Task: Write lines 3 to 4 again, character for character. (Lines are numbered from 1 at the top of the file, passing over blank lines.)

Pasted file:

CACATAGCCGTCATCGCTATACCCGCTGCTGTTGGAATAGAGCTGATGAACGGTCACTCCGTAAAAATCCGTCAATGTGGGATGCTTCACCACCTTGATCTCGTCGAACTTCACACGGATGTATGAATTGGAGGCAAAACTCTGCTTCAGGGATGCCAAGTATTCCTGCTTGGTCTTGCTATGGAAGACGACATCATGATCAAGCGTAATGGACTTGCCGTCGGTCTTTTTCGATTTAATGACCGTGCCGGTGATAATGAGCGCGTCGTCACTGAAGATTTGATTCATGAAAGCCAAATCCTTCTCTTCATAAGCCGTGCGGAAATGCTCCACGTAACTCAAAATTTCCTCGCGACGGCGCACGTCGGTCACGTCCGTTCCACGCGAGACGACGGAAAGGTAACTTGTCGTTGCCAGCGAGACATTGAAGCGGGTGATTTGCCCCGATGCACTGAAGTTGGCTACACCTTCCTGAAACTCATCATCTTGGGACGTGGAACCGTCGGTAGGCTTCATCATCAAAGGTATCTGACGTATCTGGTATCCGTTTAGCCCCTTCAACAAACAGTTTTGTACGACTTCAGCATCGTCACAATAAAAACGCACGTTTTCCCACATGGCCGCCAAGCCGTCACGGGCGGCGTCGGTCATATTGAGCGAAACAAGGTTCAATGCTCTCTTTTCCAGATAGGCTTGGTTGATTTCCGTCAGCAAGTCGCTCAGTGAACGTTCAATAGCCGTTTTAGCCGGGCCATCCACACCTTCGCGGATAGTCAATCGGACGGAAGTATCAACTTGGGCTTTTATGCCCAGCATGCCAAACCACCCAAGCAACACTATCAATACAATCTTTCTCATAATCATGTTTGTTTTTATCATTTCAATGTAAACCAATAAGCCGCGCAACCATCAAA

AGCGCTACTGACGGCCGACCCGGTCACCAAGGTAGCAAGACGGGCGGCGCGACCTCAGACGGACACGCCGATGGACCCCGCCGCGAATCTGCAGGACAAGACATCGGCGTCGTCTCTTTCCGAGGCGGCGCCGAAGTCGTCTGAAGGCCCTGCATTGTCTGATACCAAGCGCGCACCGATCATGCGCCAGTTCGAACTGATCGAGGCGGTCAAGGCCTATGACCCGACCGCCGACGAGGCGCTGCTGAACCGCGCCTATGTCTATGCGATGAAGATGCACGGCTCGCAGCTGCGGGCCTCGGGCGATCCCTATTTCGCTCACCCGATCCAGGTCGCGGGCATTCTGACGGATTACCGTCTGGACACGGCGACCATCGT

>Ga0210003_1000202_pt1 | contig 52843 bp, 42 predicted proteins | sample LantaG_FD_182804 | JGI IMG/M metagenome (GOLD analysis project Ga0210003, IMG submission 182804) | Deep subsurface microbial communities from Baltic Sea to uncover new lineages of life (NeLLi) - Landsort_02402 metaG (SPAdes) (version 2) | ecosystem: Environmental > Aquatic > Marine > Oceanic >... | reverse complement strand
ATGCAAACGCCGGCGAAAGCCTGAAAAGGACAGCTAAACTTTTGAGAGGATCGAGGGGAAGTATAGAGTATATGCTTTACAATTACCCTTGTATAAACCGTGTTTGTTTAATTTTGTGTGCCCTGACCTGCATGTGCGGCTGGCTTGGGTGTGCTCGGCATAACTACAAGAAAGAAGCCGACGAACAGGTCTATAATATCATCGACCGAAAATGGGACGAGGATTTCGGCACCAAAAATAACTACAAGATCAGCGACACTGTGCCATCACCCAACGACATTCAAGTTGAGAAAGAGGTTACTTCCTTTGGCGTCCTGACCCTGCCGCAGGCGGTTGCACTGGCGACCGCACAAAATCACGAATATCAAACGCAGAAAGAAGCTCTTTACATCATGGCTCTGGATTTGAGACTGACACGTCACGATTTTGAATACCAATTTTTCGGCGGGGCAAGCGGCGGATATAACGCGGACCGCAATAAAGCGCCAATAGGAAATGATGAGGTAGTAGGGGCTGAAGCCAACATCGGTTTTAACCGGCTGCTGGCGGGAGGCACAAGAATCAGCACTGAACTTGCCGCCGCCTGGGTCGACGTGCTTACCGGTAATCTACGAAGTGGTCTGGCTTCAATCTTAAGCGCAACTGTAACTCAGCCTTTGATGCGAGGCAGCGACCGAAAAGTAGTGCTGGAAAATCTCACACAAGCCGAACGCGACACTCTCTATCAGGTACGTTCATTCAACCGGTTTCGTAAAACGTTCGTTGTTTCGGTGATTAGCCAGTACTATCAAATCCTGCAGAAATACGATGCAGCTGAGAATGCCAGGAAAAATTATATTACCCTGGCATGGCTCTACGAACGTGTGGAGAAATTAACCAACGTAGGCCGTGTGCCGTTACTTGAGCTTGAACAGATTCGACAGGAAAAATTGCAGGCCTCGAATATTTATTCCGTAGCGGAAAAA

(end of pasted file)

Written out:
>Ga0210003_1000202_pt1 | contig 52843 bp, 42 predicted proteins | sample LantaG_FD_182804 | JGI IMG/M metagenome (GOLD analysis project Ga0210003, IMG submission 182804) | Deep subsurface microbial communities from Baltic Sea to uncover new lineages of life (NeLLi) - Landsort_02402 metaG (SPAdes) (version 2) | ecosystem: Environmental > Aquatic > Marine > Oceanic >... | reverse complement strand
ATGCAAACGCCGGCGAAAGCCTGAAAAGGACAGCTAAACTTTTGAGAGGATCGAGGGGAAGTATAGAGTATATGCTTTACAATTACCCTTGTATAAACCGTGTTTGTTTAATTTTGTGTGCCCTGACCTGCATGTGCGGCTGGCTTGGGTGTGCTCGGCATAACTACAAGAAAGAAGCCGACGAACAGGTCTATAATATCATCGACCGAAAATGGGACGAGGATTTCGGCACCAAAAATAACTACAAGATCAGCGACACTGTGCCATCACCCAACGACATTCAAGTTGAGAAAGAGGTTACTTCCTTTGGCGTCCTGACCCTGCCGCAGGCGGTTGCACTGGCGACCGCACAAAATCACGAATATCAAACGCAGAAAGAAGCTCTTTACATCATGGCTCTGGATTTGAGACTGACACGTCACGATTTTGAATACCAATTTTTCGGCGGGGCAAGCGGCGGATATAACGCGGACCGCAATAAAGCGCCAATAGGAAATGATGAGGTAGTAGGGGCTGAAGCCAACATCGGTTTTAACCGGCTGCTGGCGGGAGGCACAAGAATCAGCACTGAACTTGCCGCCGCCTGGGTCGACGTGCTTACCGGTAATCTACGAAGTGGTCTGGCTTCAATCTTAAGCGCAACTGTAACTCAGCCTTTGATGCGAGGCAGCGACCGAAAAGTAGTGCTGGAAAATCTCACACAAGCCGAACGCGACACTCTCTATCAGGTACGTTCATTCAACCGGTTTCGTAAAACGTTCGTTGTTTCGGTGATTAGCCAGTACTATCAAATCCTGCAGAAATACGATGCAGCTGAGAATGCCAGGAAAAATTATATTACCCTGGCATGGCTCTACGAACGTGTGGAGAAATTAACCAACGTAGGCCGTGTGCCGTTACTTGAGCTTGAACAGATTCGACAGGAAAAATTGCAGGCCTCGAATATTTATTCCGTAGCGGAAAAA